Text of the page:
But some members of the oil cartel -- particularly Nigeria and Angola -- already are feeling the impact of the U.S. production surge, according to the Citigroup report. U.S. imports from the two countries dropped to 700,000 barrels a day at the end of 2012, down from 1.6 million barrels in 2007. That’s because U.S. production of light, sweet crude -- the kind of oil the West African nations produce -- has burgeoned in recent years. Citigroup forecasts that by the end of 2013, the market for Nigerian oil at Gulf Coast refineries could entirely dry up.

Longer term, say by 2020, cheaper heavy oil from Canada, freed from the so-called oil sands by new recovery technologies, could push similar oil from Venezuela out of the U.S. Gulf Coast market,  (assuming the Obama administration approves construction of the Keystone XL pipeline to carry it), according to forecasts.

Mexico also is expected to increase production, offering the U.S. access to another convenient and friendly provider.

"The Eagle Ford formation in Texas extends into Mexico and if you look at the Gulf, you'll see thousands of black dots marking oil platforms on the U.S. side but nothing on the Mexican side,” said Yergin. “That's changing. There is a political consensus among the three major parties on energy. You will see less immigration from Mexico. Mexico could become more of a BRIC (the term used for fast-developing economies like Brazil, Russia, India and China) than Brazil."



National Science Foundation subsidizes authors of left-wing racism

Your tax dollars subsidized left-wing “consultants” who published a race-baiting op-ed in the Washington Post falsely claiming that white men commit virtually all mass shootings, and that we need to collectively ”hold them accountable” for a culture that spawns such killings. The website of consultants Charlotte and Harriet Childress boasts that they have “received close to a million dollars in grants from the National Science Foundation.” As the Wall Street Journal’s James Taranto notes, “The NSF is a federal agency, so your tax dollars have subsidized the authors of what can only be described as a racist rant.”

Many other leftists, like David Sirota, have made this argument in a less extreme form, arguing that it is noteworthy that more than 70 percent of mass murderers are white. (But that really isn’t noteworthy, in light of the fact that more than three-quarters of all Americans are white. It’s also not clear why we should focus on just mass murder, rather than all murders — slightly less than half of all murders are committed by whites, even though they are a substantial majority of the overall population. By contrast, blacks, who are only 13% of the U.S. population, commit nearly half of America's murders). The Journal’s Taranto lists a number of well-known cases in which mass murders were committed by non-whites, cases that the Childresses ignored even though they would be obvious to any competent researcher writing about this issue. The Childresses ignored even high-profile mass murders committed by non-whites that occurred in the Washington Post‘s own backyard, like the Beltway Sniper mass killings.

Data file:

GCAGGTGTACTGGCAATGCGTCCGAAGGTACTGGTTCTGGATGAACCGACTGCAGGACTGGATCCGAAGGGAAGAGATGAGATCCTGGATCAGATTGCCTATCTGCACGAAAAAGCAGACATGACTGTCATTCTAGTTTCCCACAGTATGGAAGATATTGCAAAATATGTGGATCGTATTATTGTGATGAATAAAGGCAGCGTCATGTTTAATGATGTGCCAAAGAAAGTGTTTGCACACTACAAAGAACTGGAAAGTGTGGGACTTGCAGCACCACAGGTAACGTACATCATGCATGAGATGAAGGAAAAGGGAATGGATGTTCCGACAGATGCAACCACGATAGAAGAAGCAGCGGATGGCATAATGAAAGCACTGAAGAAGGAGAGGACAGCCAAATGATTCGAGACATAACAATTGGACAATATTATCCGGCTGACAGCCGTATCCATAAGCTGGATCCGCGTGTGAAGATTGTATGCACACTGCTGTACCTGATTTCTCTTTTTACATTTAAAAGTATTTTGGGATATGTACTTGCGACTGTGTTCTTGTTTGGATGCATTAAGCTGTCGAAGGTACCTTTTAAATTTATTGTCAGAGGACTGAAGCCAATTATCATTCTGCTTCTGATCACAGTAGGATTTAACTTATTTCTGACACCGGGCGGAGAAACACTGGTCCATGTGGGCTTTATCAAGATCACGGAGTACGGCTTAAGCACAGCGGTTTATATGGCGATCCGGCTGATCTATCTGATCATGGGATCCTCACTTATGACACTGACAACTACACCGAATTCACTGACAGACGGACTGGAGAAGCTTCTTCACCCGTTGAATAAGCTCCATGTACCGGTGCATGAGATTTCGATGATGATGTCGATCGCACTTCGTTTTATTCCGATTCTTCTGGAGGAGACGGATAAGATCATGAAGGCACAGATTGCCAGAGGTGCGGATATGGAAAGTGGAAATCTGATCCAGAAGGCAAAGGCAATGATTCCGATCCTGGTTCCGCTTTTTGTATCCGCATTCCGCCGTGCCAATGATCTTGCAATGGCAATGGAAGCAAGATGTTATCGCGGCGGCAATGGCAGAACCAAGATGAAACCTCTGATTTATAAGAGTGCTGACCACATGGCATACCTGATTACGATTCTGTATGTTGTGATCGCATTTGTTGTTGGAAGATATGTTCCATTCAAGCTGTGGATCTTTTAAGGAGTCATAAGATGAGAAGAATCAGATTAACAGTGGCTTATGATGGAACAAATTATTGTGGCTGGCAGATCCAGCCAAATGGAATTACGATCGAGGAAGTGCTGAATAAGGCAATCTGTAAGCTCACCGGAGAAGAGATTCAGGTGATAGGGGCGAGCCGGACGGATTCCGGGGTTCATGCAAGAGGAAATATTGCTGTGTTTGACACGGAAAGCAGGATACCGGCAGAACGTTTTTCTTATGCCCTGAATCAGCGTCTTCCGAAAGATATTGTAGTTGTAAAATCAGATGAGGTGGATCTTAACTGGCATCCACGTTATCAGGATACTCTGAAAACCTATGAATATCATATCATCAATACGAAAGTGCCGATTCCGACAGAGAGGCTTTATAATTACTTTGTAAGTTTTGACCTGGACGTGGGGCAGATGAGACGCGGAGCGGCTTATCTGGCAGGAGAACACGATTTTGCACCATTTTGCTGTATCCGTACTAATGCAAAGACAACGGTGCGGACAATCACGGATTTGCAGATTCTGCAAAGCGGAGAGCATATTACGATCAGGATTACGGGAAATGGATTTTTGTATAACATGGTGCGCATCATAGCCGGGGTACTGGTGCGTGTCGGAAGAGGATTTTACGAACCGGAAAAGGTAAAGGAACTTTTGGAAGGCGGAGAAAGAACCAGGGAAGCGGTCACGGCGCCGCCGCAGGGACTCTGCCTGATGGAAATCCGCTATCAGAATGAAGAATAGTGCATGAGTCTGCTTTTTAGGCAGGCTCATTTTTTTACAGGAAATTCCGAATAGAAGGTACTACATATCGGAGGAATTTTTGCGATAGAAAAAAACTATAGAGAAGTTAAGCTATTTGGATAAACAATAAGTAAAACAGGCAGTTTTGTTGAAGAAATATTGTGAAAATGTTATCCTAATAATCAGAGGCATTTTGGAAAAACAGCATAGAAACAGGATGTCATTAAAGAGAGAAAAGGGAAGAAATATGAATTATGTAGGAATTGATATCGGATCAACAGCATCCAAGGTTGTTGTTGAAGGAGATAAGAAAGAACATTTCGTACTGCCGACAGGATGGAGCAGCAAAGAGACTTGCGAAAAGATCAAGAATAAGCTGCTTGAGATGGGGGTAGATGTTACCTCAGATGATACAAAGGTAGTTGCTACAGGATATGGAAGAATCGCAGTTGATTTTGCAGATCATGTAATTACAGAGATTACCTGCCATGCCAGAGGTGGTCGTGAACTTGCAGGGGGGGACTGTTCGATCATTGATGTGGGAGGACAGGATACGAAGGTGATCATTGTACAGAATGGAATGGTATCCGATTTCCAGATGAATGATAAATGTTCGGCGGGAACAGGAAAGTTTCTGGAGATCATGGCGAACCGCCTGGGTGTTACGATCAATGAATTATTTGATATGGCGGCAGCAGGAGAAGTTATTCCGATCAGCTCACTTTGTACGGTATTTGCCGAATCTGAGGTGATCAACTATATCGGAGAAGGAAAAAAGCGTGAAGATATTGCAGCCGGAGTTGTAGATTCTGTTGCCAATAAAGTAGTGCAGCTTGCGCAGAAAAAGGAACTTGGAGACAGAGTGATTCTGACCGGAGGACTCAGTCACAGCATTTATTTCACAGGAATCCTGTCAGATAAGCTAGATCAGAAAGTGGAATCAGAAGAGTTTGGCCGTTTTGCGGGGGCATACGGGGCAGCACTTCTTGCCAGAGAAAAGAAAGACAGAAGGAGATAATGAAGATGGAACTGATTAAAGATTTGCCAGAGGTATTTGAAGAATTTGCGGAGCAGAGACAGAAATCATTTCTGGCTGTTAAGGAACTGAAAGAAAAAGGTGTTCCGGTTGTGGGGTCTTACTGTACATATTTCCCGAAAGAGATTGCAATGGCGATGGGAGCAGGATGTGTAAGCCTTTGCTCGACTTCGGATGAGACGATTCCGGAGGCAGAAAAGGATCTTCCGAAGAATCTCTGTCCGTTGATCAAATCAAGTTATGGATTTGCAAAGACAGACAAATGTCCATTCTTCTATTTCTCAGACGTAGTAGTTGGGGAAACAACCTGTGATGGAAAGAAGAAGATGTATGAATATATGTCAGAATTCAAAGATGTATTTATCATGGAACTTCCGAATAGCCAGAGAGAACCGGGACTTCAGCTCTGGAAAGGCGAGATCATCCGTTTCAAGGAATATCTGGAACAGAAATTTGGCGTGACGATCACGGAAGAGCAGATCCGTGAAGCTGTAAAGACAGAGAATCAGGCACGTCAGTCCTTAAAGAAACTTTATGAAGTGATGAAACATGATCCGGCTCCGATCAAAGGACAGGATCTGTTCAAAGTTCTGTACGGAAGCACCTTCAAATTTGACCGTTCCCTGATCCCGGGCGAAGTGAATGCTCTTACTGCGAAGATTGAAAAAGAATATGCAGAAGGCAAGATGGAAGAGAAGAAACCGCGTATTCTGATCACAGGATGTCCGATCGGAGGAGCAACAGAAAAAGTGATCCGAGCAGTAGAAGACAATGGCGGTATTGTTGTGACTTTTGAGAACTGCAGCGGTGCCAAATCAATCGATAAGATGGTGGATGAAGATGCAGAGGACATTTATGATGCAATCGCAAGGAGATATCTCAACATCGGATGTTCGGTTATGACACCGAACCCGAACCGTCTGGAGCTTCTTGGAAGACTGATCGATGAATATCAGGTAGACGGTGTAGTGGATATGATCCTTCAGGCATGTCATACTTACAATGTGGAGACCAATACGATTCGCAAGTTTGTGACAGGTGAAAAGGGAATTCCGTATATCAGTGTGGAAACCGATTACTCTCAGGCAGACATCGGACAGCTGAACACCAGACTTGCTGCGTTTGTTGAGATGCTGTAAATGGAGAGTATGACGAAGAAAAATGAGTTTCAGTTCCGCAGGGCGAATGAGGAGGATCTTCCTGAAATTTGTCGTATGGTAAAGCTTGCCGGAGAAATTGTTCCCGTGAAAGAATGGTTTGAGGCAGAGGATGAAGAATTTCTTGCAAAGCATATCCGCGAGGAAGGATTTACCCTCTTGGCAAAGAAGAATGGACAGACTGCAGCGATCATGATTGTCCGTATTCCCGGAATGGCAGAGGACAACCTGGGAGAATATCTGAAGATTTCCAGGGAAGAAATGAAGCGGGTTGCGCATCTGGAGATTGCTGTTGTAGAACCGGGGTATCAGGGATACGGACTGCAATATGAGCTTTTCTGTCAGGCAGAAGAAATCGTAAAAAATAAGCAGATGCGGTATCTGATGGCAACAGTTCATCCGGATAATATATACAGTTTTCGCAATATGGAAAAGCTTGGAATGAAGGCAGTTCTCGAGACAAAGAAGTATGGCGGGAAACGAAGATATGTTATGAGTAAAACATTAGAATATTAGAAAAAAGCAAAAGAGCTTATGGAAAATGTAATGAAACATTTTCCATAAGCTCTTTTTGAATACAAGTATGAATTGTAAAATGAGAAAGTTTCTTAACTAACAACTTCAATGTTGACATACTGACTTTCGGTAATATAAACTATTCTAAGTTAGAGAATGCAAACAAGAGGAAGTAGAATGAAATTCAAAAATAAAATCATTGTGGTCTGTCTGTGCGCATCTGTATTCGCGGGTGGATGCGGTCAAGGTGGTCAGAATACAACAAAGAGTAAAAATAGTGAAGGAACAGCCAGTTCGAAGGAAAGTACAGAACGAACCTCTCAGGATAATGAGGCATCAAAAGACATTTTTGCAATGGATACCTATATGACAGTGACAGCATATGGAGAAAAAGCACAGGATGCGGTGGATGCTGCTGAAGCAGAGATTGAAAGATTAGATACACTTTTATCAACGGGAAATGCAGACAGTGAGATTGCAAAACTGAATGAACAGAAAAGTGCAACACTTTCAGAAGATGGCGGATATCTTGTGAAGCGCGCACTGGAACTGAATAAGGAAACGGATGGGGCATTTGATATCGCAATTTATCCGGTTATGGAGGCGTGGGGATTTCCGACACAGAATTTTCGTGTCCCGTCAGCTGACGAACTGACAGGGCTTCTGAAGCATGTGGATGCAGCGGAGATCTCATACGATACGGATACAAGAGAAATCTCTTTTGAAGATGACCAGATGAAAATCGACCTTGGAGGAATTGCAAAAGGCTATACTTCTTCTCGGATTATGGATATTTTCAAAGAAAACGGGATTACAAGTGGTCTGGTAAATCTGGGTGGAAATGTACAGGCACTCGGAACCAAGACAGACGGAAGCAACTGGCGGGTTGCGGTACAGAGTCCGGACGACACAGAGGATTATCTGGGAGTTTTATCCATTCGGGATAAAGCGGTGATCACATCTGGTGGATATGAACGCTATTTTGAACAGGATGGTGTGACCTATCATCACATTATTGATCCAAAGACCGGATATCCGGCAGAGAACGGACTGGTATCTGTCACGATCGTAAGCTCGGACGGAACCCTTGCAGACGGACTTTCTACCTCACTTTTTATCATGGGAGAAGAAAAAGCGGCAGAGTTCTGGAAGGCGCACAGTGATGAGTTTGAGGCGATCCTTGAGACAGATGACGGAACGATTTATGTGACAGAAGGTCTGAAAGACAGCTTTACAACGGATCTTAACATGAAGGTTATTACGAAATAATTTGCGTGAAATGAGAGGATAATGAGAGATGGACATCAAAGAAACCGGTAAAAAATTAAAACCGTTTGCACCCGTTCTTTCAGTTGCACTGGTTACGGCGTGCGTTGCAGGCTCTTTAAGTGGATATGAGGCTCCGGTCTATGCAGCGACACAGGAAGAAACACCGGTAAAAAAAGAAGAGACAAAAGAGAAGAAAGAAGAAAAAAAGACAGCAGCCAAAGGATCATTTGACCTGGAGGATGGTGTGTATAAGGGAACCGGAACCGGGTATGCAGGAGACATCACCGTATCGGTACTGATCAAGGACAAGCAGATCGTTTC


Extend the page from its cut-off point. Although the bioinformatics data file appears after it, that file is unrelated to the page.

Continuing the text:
Earlier, another federal agency, the National Institutes of Health, used Federal cancer research money to fund a “laughable conspiracy-theory report smearing” the Tea Party as being created by the tobacco companies, which we earlier debunked. The left-wing academics that authored it had “received $7 million” from the National Cancer Institute of the National Institutes of Health. That “study” was a tissue-thin, 10-page smear, produced using federal grants that reportedly exceeded $1 million, that contained wild claims, such as the ridiculous assertion that “the Tea Party has origins in the ultra-right John Birch Society of the 1950s.”




AR: House votes to override veto of voter turnout suppression bill:  "The Republican-controlled Arkansas House of Representatives voted on Monday to override a veto by the state's Democratic governor of a bill that would require voters to show photo identification. Representatives voted 52-45 to override Governor Mike Beebe's veto, joining the state Senate, which had voted on March 27 to override the governor's veto."

CA: Judge allows Stockton to enter bankruptcy:  "The people of Stockton will feel financial fallout for years after a federal judge ruled Monday to let the city become the most populous in the nation to enter bankruptcy. But the case is also being watched closely because it could answer the significant question of who gets paid first by financially strapped cities -- retirement funds or creditors."

Liberal hypocrisy on Bloomberg’s moneyed gun control fight:  "'Bloomberg is buying another term in office! It’s an outrage!' That’s what lots of my fellow liberals said when billionaire Michael Bloomberg spent $102 million of his own cash to win re-election as New York mayor in 2009. ... So why aren’t these same critics complaining, now that Mr. Bloomberg is showering his millions on candidates who back gun control and same-sex marriage? Because liberals like these causes, of course. ... [I]f we are truly opposed to the undue influence of money in politics, we should protest that influence in all cases -- no matter who wins. If we only call for limits on campaign spending when our team is losing, then we don’t really believe in those limits at all."